I am approached fairly regularly to give employment references for people who have worked for me. This is something I am generally happy to do, provided it concerns an ex-employee whose work warrants a favourable reference. However, there can be awkward situations where the ex-employee’s work did not meet expectations. Such situations call for good judgement and a fair amount of sensitivity.
Most businesses have an annual appraisal system where, at a particular time of year (generally, at the end of the year), an employee receives feedback for all his work during the year. Many businesses also operate a performance-related pay model, linking the outcome of an employee’s appraisal with a possible increase in salary or other benefits. So, quite apart from the importance of giving feedback to improve performance for the employee and the business, the outcome of the appraisal could also have a direct impact on the employee’s salary prospects.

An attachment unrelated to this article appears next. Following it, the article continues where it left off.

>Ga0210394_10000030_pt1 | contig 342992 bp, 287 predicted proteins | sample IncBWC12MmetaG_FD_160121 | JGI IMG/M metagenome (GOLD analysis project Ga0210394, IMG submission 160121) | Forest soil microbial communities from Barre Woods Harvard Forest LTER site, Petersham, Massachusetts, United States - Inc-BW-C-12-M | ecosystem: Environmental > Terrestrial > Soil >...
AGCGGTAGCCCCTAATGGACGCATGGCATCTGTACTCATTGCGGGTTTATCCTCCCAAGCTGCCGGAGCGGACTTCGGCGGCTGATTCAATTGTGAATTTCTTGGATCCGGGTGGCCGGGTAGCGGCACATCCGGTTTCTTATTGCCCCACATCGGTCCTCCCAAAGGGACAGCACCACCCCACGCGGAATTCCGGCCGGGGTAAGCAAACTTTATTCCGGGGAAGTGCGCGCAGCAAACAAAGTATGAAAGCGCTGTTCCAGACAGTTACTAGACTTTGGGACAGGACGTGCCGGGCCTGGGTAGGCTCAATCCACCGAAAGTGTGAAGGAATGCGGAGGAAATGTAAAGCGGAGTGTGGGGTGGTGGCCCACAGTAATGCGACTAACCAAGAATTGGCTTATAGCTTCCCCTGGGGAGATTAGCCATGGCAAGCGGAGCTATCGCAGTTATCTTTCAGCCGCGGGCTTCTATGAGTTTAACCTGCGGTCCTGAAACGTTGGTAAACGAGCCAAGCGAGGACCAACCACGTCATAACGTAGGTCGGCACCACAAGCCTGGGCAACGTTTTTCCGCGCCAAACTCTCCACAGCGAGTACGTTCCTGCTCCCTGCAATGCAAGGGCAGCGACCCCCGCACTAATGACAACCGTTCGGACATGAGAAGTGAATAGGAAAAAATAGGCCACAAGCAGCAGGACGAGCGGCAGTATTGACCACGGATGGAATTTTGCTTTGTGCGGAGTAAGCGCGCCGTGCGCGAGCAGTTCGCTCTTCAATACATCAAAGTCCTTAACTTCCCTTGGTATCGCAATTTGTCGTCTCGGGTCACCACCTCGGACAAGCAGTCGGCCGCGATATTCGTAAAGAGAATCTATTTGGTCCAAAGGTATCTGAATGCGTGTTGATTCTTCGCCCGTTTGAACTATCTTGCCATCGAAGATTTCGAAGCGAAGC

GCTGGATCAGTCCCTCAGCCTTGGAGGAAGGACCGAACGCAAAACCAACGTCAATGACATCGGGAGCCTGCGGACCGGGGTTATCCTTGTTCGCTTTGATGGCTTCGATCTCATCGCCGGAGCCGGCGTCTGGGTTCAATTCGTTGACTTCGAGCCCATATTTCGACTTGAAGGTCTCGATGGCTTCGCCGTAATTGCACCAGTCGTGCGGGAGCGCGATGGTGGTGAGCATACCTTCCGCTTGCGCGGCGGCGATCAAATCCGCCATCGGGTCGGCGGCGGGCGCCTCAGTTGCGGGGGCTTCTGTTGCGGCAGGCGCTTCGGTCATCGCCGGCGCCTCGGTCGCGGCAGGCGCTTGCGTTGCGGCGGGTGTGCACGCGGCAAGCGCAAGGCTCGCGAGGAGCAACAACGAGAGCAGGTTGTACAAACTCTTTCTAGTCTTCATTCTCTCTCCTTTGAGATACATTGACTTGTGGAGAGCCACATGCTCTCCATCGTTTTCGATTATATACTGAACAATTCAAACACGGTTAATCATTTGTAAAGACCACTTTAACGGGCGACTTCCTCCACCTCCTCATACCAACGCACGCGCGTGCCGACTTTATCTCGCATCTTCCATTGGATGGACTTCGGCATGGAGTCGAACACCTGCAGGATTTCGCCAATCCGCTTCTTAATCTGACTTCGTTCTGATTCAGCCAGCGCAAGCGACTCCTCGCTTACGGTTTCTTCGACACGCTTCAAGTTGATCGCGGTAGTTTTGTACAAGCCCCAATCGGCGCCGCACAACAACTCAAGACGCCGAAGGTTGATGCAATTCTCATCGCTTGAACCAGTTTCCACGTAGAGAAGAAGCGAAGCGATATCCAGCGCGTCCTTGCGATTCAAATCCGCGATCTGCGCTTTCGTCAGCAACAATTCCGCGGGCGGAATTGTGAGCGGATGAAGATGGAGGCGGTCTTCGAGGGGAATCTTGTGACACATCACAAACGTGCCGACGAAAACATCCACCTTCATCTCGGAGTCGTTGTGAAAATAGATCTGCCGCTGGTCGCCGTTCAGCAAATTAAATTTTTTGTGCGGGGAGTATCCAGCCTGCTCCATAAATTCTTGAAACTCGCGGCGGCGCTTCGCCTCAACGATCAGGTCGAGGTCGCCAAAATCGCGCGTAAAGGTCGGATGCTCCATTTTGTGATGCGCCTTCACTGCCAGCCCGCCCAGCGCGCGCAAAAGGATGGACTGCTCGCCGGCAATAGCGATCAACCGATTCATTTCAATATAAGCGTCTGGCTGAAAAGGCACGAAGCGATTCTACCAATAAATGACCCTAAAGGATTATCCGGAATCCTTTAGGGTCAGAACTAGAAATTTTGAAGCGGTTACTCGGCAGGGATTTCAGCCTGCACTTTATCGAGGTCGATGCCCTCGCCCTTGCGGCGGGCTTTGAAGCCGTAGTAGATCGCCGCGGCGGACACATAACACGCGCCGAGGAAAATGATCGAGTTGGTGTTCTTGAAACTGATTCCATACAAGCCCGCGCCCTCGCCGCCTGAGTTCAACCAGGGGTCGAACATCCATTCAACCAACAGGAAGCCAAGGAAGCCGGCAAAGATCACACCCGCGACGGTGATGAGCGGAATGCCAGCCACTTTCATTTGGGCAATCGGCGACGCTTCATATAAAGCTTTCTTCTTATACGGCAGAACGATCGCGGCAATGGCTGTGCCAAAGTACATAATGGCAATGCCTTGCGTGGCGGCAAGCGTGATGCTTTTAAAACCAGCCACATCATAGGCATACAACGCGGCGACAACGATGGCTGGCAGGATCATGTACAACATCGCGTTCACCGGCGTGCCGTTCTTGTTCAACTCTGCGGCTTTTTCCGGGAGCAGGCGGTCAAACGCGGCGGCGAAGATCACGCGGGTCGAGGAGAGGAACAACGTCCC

If handled right, performance appraisals could make a very positive impact on your employee, and, consequently, deliver great results for your business. However, if not handled right, they could be counterproductive, leading to poor morale, and even a loss of confidence in the appraisal system.
It is therefore vital to get it right. In this post, I will highlight three top tips for giving successful performance appraisals: